Friday Football: Olympic Qualifying and More

It wasn’t a thing of a beauty and a Freddy Adu penalty kick was all that separated the teams in the 1-0 win over Panama Thursday, but Coach Peter Nowak’s revamped line-up showed more initiative in attack and more resilience in defense in the second Olympic qualifier.

Nowak summed up the difference between the Cuba and Panama games:

I think we learned from what happened last Tuesday. Everyone was over anxious. I think we were pushing too much just to score goals. I think today the combinations (were better) and we just played faster and found the right people at the right time. The timing was good. The build-ups were very effective, so its not only the patience. You can be patient, but still develop your game in the right moment at the right speed.

The U.S. must merely avoid losing Saturday against Honduras to advance to the semifinals.

Honduras, by the way, beat 10-man (yes, you read that right) Cuba.

In Carson tonight, it’s Canada vs. Haiti (at 5:30 p.m.) and Mexico vs. Guatemala (at 8 p.m.).

The Galaxy plays in Dallas Saturday with English scouts watching David Beckham and Chivas USA plays San Diego State University at 10 a.m. at Home Depot Center before heading to Fresno Sunday to play the Fuego.

The 5:30 p.m. Galaxy game will be shown on the team’s Web site, incidentally.

Also, from noon to 4 p.m. in Carson Saturday, it’s ChivaFest.

Finally, the dumb quote of the week award goes to noted ESPN soccer-hater Jim Rome, who oblivious to the sell-out crowds, Beckham jersey sales and general Beckhamania, declares his signing a bust:

“Soccer may be the world sport, but here it ranks right behind darts and just ahead of foosball. It doesn’t matter now and it never will. The fact the greatest footballer of them all came here and didn’t move the needle at all proves that once again.”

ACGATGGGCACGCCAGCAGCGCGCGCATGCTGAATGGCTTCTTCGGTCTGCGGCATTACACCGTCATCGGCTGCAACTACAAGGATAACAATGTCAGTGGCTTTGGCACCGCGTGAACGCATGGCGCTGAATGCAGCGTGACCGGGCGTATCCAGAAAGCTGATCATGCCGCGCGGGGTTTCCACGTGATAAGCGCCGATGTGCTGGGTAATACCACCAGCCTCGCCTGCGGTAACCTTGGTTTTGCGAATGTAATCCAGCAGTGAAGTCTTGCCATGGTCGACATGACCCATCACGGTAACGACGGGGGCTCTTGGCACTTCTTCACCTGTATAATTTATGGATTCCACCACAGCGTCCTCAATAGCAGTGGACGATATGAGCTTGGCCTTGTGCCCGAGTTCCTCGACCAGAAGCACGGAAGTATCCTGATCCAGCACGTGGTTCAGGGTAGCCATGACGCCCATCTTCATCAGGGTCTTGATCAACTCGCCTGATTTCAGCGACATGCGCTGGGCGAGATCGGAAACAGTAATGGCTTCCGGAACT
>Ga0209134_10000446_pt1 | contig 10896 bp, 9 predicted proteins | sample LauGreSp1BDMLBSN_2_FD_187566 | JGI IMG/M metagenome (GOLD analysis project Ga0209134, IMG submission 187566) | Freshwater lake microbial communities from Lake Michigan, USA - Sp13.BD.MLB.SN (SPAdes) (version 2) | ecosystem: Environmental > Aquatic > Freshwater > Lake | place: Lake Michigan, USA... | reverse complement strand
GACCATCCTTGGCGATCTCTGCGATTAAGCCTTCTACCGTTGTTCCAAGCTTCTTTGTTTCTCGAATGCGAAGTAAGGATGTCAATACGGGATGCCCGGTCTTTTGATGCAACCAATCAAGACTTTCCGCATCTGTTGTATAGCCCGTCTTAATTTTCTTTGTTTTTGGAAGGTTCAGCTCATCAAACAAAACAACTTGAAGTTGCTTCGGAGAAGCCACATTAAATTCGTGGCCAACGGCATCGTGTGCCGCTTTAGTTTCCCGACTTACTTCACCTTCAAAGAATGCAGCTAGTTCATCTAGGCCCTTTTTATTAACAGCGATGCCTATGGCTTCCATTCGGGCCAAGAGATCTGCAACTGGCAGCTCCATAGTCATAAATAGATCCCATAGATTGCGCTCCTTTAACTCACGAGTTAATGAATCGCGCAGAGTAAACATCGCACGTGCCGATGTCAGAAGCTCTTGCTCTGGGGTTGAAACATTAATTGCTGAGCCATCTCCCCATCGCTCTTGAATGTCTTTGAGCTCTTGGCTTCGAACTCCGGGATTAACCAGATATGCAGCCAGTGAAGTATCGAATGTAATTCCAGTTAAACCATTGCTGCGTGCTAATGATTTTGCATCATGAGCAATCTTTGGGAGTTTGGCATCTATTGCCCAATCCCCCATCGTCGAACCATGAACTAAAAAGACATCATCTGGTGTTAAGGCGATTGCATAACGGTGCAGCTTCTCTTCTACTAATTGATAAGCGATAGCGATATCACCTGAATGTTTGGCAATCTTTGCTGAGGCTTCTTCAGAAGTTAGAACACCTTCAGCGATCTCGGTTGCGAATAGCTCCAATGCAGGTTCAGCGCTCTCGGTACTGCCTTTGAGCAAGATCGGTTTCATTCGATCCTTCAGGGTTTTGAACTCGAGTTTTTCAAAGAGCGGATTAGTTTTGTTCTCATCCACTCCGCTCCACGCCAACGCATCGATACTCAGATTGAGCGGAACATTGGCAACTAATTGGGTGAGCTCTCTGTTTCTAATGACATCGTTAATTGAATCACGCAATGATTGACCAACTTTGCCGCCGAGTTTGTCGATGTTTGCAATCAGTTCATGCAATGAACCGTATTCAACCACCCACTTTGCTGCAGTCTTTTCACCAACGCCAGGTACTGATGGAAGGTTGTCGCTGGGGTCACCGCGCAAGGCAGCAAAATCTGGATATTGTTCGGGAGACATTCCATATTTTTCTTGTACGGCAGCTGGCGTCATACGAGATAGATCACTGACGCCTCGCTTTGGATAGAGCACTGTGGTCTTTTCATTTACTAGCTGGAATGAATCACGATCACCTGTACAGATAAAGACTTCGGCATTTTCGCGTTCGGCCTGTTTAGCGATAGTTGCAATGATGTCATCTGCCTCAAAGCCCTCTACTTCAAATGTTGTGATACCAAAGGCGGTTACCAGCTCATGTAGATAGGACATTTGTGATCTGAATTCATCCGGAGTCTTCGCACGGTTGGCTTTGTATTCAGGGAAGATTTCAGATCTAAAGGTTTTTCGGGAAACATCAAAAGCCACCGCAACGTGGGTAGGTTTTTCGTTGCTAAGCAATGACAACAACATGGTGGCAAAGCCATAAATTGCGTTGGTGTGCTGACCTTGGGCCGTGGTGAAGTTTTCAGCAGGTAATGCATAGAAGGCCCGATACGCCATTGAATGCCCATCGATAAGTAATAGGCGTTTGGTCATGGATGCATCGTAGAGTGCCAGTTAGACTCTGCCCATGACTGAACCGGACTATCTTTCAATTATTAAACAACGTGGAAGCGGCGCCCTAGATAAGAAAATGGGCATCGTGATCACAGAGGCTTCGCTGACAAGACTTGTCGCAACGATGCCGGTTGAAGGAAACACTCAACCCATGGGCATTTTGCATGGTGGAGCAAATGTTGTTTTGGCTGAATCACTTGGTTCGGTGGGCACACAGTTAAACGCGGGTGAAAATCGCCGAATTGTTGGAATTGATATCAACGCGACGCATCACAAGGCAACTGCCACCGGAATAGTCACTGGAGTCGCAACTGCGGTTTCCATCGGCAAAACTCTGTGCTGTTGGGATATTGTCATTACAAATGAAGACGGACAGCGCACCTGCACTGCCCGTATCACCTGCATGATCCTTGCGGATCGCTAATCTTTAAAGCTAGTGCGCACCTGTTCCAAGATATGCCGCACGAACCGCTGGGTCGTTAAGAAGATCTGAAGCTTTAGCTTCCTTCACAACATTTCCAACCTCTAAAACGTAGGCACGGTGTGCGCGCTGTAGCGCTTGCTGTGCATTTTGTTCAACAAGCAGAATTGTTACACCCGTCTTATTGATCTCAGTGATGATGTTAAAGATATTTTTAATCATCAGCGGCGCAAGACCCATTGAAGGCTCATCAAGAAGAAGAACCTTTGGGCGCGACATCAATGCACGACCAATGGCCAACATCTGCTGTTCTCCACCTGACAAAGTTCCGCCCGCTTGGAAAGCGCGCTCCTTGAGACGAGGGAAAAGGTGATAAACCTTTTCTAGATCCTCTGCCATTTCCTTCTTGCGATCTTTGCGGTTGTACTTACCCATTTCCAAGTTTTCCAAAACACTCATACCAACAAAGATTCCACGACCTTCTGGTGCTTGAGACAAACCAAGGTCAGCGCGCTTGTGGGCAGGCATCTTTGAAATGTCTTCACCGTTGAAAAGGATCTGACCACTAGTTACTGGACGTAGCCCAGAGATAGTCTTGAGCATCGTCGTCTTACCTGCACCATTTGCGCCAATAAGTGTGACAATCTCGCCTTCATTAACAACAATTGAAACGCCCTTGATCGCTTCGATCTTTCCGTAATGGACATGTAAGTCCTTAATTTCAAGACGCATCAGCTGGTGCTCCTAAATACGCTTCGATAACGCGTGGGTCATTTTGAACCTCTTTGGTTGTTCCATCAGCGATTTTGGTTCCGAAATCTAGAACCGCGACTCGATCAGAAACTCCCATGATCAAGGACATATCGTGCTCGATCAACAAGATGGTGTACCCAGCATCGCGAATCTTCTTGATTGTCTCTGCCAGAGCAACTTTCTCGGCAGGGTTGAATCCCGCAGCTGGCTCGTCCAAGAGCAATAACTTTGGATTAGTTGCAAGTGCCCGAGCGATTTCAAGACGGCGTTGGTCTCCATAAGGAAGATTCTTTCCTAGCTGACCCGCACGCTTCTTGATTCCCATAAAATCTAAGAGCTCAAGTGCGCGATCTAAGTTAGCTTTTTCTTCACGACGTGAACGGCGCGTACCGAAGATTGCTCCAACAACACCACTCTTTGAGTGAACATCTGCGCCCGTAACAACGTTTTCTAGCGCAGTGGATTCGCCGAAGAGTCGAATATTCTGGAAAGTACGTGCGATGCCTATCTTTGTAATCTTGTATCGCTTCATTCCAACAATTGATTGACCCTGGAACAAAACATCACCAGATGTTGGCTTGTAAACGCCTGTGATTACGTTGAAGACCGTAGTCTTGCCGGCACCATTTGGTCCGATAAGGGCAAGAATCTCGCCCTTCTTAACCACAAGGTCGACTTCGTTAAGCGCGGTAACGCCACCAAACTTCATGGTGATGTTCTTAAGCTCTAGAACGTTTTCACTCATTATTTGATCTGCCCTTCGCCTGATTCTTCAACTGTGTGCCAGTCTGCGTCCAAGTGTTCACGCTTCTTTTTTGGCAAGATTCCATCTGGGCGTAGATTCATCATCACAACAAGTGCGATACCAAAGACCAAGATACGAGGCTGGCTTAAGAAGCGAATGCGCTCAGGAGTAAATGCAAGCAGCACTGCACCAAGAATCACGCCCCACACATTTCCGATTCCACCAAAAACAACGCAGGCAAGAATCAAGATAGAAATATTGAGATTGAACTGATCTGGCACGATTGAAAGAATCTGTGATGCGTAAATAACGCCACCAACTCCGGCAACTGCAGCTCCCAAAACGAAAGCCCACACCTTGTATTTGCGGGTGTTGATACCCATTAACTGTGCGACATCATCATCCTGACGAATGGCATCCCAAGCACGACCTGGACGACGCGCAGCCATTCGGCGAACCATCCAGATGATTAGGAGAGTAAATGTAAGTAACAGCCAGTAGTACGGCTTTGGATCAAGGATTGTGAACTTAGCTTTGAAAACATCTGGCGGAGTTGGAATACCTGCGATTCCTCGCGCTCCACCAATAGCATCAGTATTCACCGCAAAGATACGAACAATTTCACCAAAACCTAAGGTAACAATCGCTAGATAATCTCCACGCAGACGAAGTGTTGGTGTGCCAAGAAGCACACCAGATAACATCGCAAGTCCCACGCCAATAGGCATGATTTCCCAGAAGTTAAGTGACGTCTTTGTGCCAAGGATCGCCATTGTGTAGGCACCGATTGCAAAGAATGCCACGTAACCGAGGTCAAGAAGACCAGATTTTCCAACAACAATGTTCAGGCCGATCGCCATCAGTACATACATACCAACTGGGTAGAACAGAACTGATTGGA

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About Nick Green

South Bay-based Los Angeles News Group soccer columnist and blogger Nick Green writes at the 100 Percent Soccer blog at and craft beer at the Beer Goggles blog at Cheers!
  • dan

    Nick: Question unrelated to what you wrote. Do you have any thoughts on the MLS allowing eight (overseas players) per team and its affect on the developing American futbol player?

    Nick replies: MLS changed the rules this season in part because league official said they wanted to ensure the quality of play didn’t drop while expansion is on-going.

    I buy that argument for now.

    But one thing that has reduced my enjoyment of the EPL are the likes of Arsenal playing without a single Englishman on the field on some occasions and I hope MLS never allows a similar number of foreigners on the field for a team at one time. It’s certainly hurting the development of English players.

    I rarely agree with anything FIFA Preisdent Sepp Blatter says, but he said late last year he favors restricting teams to no more than five foreigners on the field for a team at any one time and I’m with him on that one in the long-term.

    For now, I don’t think what is likely a temporary rule change will hurt the development of U.S. players. More important is a better MLS for fans and player development.